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Raritan Township, NJ — Taxpayers of Raritan Township have been forced to shell out $200,000 in a settlement after dashcam video showed a police officer unnecessarily attack and arrest a father for trying to protect his daughter from police harassment.

The alleged victim, Dennis Shuman filed a federal lawsuit alleging excessive force after he tried to help his daughter during a traffic stop. The entire incident was captured on officer David Carson’s dashcam and shows exactly how unnecessary the attack and subsequent beating was.

According to a site dedicated to tracking settlements paid by New Jersey government agencies, NJ Civil Settlements, in his lawsuit, Dennis Shuman claimed that on August 5, 2012, after he came to the scene of his daugther Alexa’s traffic stop, Officer David Carson “threw him with great force against the hood of his patrol car” when Shuman tried to call the police chief about Raritan Police allegedly harassing and intimidating Alexa. He said that Carson then “threw him to the ground and continued to beat and attack him” while other officers joined in or failed to intervene.

For months, according to Shuman, police had been gangstalking his daughter, following her repeatedly while harassing and intimidating her.

Shuman noted in the lawsuit that officers Carson and Aaron Roth would “make U-turns and follow Alexa Shuman without stopping her and that on six occasions the officers passed the driveway of Alexa Shuman’s home with flashing lights and sirens activated after which they were deactivated.”

According to Shuman, the officers would constantly pull over his daughter for petty “offenses” like making a right turn “too quickly,” “touching the white line,” and “turning without the appropriate signal.” All of these stops were documented, according to the lawsuit.

That night, Alexa was once again targeted by the same officer for the alleged crime of not properly using her turn signal. After being pulled over by this same officer multiple times in the months prior, fearing for her safety, Alexa called her father for help.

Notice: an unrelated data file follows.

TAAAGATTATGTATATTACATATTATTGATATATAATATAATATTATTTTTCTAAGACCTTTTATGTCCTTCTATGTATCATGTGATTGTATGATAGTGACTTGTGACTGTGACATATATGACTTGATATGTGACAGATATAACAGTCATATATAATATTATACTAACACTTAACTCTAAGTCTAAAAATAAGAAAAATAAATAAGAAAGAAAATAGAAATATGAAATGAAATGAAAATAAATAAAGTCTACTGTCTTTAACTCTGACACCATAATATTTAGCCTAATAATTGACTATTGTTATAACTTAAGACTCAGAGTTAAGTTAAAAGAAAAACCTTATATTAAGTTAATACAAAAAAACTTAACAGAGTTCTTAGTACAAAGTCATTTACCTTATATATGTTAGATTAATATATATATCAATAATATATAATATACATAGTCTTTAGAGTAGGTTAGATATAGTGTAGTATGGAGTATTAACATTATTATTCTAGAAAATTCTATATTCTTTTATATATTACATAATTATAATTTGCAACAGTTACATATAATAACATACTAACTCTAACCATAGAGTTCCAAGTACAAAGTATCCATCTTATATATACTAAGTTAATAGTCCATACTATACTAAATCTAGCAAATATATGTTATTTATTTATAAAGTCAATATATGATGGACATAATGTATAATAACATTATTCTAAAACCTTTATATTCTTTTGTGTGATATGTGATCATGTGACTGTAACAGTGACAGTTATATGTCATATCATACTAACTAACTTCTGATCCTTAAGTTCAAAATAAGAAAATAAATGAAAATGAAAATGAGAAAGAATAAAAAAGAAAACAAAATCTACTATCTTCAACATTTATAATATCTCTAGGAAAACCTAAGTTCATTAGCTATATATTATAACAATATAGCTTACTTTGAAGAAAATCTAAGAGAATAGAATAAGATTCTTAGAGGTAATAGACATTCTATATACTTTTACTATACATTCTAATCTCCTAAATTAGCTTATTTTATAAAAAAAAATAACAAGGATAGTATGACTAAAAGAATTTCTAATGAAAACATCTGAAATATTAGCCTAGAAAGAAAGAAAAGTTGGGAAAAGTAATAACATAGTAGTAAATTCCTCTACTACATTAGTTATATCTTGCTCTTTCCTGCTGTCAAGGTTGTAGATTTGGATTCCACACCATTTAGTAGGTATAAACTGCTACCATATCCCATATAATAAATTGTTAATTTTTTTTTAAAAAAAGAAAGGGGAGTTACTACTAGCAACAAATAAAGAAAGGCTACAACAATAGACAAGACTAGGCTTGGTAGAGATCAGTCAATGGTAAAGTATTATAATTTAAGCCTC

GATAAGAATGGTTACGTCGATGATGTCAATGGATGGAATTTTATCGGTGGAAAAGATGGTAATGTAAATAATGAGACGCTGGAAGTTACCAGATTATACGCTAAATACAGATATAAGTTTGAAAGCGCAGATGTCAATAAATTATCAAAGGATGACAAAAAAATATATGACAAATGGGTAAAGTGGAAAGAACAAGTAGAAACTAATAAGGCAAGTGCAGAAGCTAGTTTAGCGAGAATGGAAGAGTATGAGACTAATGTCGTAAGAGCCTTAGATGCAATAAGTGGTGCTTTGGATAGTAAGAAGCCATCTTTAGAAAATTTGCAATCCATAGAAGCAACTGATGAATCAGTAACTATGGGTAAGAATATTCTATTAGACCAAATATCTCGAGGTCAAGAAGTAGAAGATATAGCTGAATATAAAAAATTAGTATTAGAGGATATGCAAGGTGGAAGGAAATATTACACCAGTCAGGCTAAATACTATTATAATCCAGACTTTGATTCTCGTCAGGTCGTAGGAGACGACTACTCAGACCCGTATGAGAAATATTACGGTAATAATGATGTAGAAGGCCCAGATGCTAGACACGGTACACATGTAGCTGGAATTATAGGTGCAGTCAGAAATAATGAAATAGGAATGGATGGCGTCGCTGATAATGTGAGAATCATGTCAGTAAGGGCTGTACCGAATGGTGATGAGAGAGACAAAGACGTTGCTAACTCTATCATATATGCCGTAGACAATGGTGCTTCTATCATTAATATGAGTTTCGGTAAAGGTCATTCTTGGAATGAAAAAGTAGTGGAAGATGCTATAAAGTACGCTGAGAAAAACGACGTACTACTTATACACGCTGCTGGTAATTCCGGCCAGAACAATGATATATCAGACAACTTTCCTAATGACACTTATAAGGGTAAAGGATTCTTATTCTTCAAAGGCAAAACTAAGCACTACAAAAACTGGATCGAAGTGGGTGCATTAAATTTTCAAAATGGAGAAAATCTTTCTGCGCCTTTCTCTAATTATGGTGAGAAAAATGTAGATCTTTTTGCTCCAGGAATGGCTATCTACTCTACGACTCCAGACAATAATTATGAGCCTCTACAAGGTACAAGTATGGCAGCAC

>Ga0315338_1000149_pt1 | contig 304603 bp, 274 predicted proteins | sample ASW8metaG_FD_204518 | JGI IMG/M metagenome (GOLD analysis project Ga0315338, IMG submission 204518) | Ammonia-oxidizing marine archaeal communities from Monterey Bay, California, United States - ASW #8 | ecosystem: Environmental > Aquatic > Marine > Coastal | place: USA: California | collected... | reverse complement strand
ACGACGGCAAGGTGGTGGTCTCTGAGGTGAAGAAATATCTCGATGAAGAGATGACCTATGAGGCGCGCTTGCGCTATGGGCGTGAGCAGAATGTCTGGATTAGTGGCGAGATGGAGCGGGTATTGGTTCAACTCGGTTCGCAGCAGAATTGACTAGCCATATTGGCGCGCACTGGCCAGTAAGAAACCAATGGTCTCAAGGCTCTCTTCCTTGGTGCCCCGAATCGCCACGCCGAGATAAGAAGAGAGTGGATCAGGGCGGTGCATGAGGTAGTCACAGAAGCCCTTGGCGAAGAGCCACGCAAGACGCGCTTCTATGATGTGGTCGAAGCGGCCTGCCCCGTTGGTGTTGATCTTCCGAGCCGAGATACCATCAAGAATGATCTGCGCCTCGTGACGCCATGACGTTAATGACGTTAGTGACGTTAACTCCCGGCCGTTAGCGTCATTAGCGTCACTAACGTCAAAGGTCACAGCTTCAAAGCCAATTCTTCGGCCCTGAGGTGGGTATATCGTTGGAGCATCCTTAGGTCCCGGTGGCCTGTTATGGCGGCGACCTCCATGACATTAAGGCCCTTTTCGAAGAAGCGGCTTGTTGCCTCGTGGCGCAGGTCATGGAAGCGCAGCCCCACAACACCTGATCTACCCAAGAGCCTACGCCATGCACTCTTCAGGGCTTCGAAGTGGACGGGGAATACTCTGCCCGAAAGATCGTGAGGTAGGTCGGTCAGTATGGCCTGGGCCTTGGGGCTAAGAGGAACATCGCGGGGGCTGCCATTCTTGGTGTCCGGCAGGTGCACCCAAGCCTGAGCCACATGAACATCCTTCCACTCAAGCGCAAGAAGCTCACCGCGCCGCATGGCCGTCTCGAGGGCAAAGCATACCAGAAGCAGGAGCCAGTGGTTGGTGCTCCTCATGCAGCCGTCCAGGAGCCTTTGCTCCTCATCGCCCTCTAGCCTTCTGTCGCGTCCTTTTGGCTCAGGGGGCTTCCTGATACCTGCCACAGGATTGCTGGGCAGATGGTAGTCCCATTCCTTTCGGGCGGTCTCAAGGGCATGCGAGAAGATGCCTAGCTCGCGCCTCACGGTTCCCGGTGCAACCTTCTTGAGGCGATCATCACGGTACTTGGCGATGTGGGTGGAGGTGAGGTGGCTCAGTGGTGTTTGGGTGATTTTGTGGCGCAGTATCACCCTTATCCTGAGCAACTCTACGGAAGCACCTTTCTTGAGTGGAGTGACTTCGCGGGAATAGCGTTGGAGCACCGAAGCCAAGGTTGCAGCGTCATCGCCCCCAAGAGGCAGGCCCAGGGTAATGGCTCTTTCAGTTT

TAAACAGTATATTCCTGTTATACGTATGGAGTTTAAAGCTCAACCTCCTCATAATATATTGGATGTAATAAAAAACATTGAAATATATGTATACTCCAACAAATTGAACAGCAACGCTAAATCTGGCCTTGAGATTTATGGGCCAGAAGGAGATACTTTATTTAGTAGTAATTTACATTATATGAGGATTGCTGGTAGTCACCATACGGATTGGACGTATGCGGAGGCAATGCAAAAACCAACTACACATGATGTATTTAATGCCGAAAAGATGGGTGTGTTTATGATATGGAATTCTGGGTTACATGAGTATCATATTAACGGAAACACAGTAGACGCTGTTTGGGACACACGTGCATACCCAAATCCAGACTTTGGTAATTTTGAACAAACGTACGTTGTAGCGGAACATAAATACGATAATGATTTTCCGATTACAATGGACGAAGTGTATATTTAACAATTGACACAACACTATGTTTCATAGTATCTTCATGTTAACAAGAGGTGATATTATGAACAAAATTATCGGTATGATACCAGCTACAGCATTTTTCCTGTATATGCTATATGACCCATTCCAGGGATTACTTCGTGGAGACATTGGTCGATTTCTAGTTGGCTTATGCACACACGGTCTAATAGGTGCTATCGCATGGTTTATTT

Although the entire stop was captured on dashcam footage, police fought its release for two years. Courier News had to file an Open Public Records Act request and finally, after protesting the release of the video—saying it would have a “chilling effect” on internal police investigations—it was released.

In the video, Dennis is calm and merely wanting to know why his daughter is being constantly stalked by the officer. When the officer has enough, he tells Dennis to return to his car and the father complies after several requests from the officer.

However, as Dennis walks back to the car, he tells the officer, “you are harassing my daughter.” This was enough to set the cop off and instead allowing the protective father to continue walking back to his car, the officer attacks him. He does not tell him to put his hands behind his back to arrest him. Instead, the officer immediately resorts to violence.

As the video shows, Carson puts his arm across Shuman’s neck, twice sends him onto the hood of the police car, then takes him to the ground, where Shuman’s head smashes into the concrete curb.

Although the pair falls out of the view of the camera, you can hear Shuman tell the officer that he cannot breathe—repeatedly.

During the chaos, the officer is heard yelling, “Stop resisting arrest! Stop resisting arrest!” as Shuman replies “I’m not resisting you,” and “you are hurting me.”

As the officer attacked her father, Alexa got out of the car and watched in horror. However, according to the video, Carson told her to “get back in the car, or you’re next.” Moments later, Roth and Sergeant Scott Lessig arrived at the scene and continued the assault.

“Please get off my back,” he says, amid sobs. “I can’t breathe!”

“Nobody is getting off your back,” the officer responds.

“If you keep moving, you’re going to get sprayed and then you’re not going to be able to breathe, you got it?” a third officer shouts.

According to Shuman, who was now bleeding from the head, Lessig applied the handcuffs too tightly and refused to loosen them, causing injury. He also said that his encounter with police caused several tears in the left retina, a chipped fracture of the left elbow and nerve damage to his left hand and arm.

For complying with orders and walking back to his car only to be attacked, Shuman was charged with interfering with a traffic stop. In spite of the unnecessary attack caught on video, an internal investigation cleared all the officers of any wrongdoing.

 


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Matt Agorist is an honorably discharged veteran of the USMC and former intelligence operator directly tasked by the NSA. This prior experience gives him unique insight into the world of government corruption and the American police state. Agorist has been an independent journalist for over a decade and has been featured on mainstream networks around the world. Agorist is also the Editor at Large at the Free Thought Project. Follow @MattAgorist on Twitter, Steemit, and now on Facebook.